It will be perceived that there were now two quite distinct sources of controversy. First came the conflict with the proprietaries, and then rose the still more important strife with the cabinet of Great Britain, to repel the principle of taxation without representation. This principle once admitted, the crown could tax the Americans to any amount whatever it pleased. Many unreflecting people could not appreciate these disastrous results.
Thus all the partisans of the Penns, and all the office holders of the crown and their friends, and there were many such, became not only opposed to Franklin, but implacable in their hostility. The majority of the Assembly was with him. He was chosen Speaker, and then was elected to go again to England, to carry with him to the British Court the remonstrances of the people against “taxation without representation," and their earnest petition to be delivered froin the tyranny of the Penns. More unwelcome messages to the British Court and aristocracy, he could not well convey. It was certain that the Penns and their powerful coadjutors, would set many influences in array against him. Mr. Dickinson, in the Assembly, remonstrating against this appointment, declared that there was no man in Pennsylvania who was more the object of popular dislike than Benjamin Franklin.
But two years had elapsed since Franklin's return to America, after an absence from his home of six years. He still remembered fondly the“ dense happiness" which he had enjoyed in the brilliant circles abroad. This, added to an intensity of patriotism, which rendered him second to none but Washington, among the heroes of the Revolution, induced him
promptly to accept the all important mission. He allowed but twelve days to prepare for his embarkation. The treasury was empty, and money for his expenses had to be raised by a loan. A packet ship, bound for London was riding at Chester, fifteen miles below the city. Three hundred of the citizens of Philadelphia, on horseback, escorted Franklin to the ship.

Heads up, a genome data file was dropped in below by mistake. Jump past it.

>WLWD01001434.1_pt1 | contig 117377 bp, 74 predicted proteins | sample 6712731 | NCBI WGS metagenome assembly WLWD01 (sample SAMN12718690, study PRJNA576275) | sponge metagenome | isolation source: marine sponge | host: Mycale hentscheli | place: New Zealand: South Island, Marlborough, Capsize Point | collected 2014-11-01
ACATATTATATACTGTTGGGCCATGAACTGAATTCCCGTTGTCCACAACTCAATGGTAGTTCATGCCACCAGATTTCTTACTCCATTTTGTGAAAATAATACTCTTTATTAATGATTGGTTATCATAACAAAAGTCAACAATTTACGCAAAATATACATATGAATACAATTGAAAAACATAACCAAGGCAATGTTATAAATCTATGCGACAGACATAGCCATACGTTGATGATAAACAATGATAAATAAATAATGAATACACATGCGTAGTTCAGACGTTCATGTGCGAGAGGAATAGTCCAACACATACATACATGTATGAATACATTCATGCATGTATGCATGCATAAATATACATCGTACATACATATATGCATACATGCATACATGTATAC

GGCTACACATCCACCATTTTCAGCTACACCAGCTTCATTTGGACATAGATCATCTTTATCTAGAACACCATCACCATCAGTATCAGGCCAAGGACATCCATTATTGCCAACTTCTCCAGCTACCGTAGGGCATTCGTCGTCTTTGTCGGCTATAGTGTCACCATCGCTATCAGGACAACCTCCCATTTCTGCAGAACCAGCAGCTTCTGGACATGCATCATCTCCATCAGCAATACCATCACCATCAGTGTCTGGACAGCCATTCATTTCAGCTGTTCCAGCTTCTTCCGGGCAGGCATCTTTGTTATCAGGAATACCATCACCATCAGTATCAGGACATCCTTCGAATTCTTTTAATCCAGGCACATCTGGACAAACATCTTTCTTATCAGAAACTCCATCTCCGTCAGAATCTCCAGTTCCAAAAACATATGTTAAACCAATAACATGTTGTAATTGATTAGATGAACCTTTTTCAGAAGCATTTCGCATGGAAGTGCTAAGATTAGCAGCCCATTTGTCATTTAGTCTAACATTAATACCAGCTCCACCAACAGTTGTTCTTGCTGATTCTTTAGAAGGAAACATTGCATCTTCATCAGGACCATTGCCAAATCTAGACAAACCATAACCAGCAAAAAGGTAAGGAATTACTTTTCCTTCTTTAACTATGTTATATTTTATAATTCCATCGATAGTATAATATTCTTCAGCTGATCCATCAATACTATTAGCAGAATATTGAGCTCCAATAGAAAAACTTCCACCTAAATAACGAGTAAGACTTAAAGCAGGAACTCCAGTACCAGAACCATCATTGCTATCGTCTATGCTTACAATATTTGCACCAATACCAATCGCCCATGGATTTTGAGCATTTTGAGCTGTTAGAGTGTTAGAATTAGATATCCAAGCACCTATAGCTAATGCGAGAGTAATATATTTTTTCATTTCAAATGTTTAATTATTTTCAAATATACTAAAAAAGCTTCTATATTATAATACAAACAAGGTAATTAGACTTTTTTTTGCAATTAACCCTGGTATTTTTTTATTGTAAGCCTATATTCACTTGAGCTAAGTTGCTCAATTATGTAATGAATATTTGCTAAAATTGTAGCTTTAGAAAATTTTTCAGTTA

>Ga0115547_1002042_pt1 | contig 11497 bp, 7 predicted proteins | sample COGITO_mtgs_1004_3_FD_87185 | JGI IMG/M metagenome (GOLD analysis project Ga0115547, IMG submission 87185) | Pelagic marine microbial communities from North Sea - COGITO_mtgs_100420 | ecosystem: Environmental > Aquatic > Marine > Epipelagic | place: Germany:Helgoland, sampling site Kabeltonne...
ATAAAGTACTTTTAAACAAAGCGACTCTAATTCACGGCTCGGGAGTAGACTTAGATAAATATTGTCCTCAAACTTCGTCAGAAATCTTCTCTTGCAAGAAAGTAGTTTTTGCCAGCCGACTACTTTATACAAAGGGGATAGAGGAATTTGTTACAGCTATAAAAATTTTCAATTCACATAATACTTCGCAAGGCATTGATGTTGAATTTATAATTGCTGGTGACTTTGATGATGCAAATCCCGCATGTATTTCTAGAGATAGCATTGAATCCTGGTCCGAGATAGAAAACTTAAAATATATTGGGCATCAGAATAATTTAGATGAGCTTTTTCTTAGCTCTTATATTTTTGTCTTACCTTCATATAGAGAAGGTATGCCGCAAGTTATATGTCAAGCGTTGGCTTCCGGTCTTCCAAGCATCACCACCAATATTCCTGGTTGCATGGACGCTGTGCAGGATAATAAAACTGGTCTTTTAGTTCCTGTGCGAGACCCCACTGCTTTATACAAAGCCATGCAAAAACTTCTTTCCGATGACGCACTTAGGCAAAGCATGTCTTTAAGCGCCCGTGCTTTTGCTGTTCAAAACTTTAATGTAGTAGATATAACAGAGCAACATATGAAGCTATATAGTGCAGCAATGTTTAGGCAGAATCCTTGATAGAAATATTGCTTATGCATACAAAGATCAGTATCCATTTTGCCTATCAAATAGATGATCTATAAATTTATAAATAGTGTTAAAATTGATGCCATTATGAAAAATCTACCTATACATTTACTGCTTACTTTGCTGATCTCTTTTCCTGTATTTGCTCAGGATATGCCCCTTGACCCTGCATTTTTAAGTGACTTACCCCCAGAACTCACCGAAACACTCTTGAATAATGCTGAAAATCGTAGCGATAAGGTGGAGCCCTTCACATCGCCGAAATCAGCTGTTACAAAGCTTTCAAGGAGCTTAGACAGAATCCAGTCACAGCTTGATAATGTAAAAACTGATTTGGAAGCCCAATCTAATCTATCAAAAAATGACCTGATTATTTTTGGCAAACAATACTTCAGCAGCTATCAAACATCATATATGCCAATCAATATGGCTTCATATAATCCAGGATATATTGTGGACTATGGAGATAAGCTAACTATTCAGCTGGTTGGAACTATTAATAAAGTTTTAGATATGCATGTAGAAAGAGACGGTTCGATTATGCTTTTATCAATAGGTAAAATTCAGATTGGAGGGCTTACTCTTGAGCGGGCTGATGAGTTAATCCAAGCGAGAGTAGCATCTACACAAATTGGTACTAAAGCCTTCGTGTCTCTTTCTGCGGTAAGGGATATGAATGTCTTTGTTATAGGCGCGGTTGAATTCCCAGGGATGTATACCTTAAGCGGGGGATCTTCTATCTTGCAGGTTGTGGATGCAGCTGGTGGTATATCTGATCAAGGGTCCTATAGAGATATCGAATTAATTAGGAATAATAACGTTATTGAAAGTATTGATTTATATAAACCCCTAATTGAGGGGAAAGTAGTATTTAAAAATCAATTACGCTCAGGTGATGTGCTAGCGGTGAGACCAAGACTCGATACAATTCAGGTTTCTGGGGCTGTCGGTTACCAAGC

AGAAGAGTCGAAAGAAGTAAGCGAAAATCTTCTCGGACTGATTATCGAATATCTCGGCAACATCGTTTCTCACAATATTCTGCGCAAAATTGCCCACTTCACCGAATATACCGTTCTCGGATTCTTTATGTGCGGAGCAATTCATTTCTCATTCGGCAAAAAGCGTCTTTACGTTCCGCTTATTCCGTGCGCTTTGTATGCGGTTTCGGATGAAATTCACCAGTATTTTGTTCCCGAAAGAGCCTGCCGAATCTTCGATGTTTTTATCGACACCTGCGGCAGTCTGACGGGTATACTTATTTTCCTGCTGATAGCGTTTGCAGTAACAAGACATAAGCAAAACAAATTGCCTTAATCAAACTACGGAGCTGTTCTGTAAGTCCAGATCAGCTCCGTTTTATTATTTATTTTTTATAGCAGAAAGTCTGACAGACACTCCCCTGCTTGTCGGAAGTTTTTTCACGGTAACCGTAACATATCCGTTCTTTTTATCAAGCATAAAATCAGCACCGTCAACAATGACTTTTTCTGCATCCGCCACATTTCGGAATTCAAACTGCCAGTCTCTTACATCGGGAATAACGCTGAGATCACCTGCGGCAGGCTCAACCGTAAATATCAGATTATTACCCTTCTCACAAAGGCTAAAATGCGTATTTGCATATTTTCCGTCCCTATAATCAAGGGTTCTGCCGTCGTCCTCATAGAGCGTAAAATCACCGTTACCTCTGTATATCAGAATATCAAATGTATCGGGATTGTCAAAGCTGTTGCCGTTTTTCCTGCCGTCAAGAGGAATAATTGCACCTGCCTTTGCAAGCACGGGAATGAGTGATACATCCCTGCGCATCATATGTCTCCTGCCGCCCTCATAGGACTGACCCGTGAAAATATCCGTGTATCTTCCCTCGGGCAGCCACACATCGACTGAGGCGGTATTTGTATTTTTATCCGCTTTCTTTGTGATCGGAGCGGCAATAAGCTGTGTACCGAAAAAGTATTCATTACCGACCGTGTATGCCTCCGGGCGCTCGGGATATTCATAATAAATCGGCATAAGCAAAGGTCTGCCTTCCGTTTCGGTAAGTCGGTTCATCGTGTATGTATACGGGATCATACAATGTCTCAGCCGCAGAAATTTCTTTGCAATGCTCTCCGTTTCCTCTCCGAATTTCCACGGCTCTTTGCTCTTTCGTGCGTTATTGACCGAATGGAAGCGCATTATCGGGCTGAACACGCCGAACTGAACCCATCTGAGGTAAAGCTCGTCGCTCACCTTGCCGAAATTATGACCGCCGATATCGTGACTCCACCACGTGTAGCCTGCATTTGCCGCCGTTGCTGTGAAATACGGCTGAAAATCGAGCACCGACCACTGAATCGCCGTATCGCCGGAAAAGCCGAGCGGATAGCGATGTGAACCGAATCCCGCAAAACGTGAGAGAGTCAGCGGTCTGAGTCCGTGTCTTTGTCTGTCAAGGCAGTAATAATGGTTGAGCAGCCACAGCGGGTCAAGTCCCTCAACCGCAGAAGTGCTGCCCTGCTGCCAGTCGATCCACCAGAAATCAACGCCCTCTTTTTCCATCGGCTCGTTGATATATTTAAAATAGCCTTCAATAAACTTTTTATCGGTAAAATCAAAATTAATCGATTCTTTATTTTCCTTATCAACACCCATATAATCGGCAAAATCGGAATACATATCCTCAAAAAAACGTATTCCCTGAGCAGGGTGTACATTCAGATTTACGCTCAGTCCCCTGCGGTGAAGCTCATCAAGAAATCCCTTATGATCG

He seldom attended church, though he always encouraged his wife and daughter to do so. It was genteel ; it was politic. A family could scarcely command the respect of the community, which, in the midst of a religious people, should be living without any apparent object of worship. The preacher of Christ Church, which the family attended, was a partisan of the Penns. Sometimes he “meddled with politics." Franklin in his parting letter, from on shipboard, wrote to his daughter:
“Go constantly to church, whoever preaches. The active devotion in the common prayer-book, is your principal business there, and if properly attended to, will do more towards amending the heart, than sermons generally can do. For they were composed by men of much greater piety and wisdom, than our common composers of sermons can pretend to be. Therefore I wish that you would never miss the prayer days. Yet I do not mean you